Mother Hugging Her Daughter

Why we celebrate neurodiversity at Umbo

Alisa Lingham, Speech Pathologist

The word “neurodiversity” is used to describe the differences in how people may think and feel, based on how their brains function. Just like how we all have unique one-of-a-kind faces and fingerprints, as humans we also all have unique brains. No two brains are exactly alike – not even the brains of identical twins! 

Neurodiversity recognises that we all experience the world and think differently. 

Being ‘neurodiversity-affirming’ means seeing and celebrating these brain differences. People may think differently, but that doesn’t mean that this difference in ability is automatically a problem, or that people need to be changed or ‘fixed’. 

Therapy that is neurodiversity-affirming aims to:

  • Respect differences in how people experience and interact in the world. There is no right or wrong way to think, feel or exist. 
  • Build upon what is meaningful, interesting and important to the individual.  
  • Assist people and/or their support teams to better understand their individual strengths, needs, communication and/or learning styles. 
  • Promote a positive sense of identity and wellbeing.  
  • Empower people to advocate for their own needs.
  • Make society a more inclusive and accessible environment for all.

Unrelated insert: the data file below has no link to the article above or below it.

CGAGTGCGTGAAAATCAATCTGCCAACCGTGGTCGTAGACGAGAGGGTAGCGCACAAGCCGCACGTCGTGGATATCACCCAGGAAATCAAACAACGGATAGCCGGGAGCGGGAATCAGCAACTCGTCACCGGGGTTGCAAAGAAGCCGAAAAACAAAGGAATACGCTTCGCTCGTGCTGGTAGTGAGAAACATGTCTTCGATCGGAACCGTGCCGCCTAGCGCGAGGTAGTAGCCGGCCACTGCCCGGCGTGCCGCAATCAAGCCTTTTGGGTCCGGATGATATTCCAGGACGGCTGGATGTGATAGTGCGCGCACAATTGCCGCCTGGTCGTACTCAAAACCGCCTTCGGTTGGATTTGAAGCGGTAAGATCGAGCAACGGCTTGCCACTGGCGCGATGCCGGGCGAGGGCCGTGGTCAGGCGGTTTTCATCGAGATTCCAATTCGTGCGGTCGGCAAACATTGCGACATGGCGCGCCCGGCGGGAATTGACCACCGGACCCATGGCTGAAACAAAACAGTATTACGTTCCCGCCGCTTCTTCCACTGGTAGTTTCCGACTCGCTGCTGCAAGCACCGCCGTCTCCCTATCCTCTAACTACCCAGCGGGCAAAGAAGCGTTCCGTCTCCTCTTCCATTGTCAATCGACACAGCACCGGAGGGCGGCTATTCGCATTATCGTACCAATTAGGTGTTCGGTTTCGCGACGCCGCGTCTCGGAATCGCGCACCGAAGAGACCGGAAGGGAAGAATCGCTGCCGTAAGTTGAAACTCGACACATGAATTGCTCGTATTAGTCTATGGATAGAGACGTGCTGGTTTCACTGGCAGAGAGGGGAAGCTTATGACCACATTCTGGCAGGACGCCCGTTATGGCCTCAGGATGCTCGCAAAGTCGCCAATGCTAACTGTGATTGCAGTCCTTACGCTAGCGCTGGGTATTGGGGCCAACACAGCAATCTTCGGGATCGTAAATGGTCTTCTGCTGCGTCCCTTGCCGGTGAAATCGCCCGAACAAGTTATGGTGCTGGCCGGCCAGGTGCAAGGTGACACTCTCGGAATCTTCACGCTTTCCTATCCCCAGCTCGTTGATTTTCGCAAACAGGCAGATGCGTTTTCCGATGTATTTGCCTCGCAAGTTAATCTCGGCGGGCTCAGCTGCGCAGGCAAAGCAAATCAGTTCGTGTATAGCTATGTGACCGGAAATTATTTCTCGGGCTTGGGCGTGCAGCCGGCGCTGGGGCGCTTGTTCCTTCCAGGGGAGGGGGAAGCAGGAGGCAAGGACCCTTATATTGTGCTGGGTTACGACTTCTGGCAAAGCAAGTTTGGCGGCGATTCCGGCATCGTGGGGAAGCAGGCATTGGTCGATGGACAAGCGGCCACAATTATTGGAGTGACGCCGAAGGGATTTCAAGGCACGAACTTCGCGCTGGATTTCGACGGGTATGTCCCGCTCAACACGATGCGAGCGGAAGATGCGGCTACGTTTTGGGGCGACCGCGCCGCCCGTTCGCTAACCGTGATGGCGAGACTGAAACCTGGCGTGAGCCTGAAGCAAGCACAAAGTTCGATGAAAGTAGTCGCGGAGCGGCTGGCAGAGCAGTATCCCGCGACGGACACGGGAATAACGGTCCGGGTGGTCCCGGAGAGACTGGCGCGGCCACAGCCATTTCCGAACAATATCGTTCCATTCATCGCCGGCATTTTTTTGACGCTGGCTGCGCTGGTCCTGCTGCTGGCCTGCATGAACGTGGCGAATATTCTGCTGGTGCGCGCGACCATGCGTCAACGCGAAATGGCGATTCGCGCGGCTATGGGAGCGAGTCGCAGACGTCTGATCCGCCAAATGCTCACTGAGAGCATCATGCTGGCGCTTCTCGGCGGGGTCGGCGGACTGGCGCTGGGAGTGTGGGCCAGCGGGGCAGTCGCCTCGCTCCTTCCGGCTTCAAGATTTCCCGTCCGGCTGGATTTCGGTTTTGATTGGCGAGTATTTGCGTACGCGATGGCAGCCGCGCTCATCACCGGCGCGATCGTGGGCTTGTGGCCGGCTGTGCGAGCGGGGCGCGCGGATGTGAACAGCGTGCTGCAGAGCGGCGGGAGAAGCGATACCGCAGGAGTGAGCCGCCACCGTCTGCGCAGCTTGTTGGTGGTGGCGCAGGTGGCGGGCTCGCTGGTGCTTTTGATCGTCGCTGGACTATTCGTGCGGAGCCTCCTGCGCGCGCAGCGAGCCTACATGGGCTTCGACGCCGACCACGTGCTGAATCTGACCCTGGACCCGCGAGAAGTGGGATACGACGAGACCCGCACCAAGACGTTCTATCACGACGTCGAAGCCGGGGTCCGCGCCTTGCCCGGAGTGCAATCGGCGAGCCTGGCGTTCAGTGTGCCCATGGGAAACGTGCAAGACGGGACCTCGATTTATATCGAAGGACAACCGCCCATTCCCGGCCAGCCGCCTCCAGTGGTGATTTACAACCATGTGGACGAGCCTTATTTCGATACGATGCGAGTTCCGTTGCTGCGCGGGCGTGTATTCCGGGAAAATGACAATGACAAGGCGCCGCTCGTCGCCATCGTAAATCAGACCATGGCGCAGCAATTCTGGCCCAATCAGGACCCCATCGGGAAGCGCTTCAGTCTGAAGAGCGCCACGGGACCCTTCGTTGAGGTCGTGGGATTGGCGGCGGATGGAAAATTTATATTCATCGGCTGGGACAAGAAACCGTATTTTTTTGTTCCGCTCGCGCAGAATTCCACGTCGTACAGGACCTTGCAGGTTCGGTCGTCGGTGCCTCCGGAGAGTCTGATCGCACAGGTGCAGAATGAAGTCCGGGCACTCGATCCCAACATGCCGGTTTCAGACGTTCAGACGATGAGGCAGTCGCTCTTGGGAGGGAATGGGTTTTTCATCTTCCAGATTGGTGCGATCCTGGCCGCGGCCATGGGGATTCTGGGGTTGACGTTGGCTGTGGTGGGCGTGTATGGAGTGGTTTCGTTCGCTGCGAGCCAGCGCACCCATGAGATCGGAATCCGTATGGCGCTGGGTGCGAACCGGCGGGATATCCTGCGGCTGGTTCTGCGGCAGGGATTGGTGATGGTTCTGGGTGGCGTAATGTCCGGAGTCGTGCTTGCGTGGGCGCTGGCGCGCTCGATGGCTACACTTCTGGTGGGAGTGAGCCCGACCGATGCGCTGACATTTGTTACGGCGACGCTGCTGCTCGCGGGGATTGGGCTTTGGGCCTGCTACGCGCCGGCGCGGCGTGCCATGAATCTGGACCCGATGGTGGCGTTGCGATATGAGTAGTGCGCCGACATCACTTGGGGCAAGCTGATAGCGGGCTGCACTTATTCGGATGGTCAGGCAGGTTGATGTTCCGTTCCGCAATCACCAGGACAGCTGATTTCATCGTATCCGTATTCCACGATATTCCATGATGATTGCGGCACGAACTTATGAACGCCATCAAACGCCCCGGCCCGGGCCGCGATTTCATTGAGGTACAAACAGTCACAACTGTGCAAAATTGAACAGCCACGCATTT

Importantly, neurodiversity-affirming approaches aim to avoid harmful misconceptions and stereotyped ideas about what people can or cannot do. For example, this means avoiding:

  • Teaching others to mask/avoid/hide aspects of themselves from view, in an attempt to look more “typical” in social settings. 
  • Expecting people to endure overwhelming sensory environments. 
  • Using negative or deficit-based language about a person, their skills and abilities.
  • Making value judgements about how someone communicates, socially interacts with others, or experiences sensory information. 

Neurodiversity and neurodivergence:

‘Neurodivergent’ is a word sometimes used to describe people whose brain thinks or learns differently. For example, this can include Autistic people, or people with Attention Deficit Hyperactivity Disorder (ADHD), Developmental Language Disorder, Specific Learning Difficulties including Dyslexia (reading difficulty), mental health conditions and other neurological or developmental conditions.

When is therapy needed?

If all people are seen as equal and valued for who they are, then why would neurodivergent children, teens or adults need therapy? 

No, not all neurodivergent people want or need therapy. 

A balanced view of neurodiversity celebrates individual strengths, but also acknowledges that some neurodivergent people may find parts of daily life complicated or challenging. Therapy is not just to support individuals, but can also help people’s support networks to create more inclusive environments. Deciding to access therapy is a personal decision that depends on the person’s (and/or their family’s) individual needs, choices and preferences. 

Umbo is committed to promoting a strengths-based, respectful, inclusive, and person-centred environment for all people. These practice principles strongly align with neurodiversity-affirming therapeutic approaches. Please also read the Umbo Neurodiversity-Affirming Practice Position Statement for further information.  

Resources:

For more information on this topic, we suggest looking at:

Image credit: Mother Hugging Her Daughter via RDNE Stock project on Pexels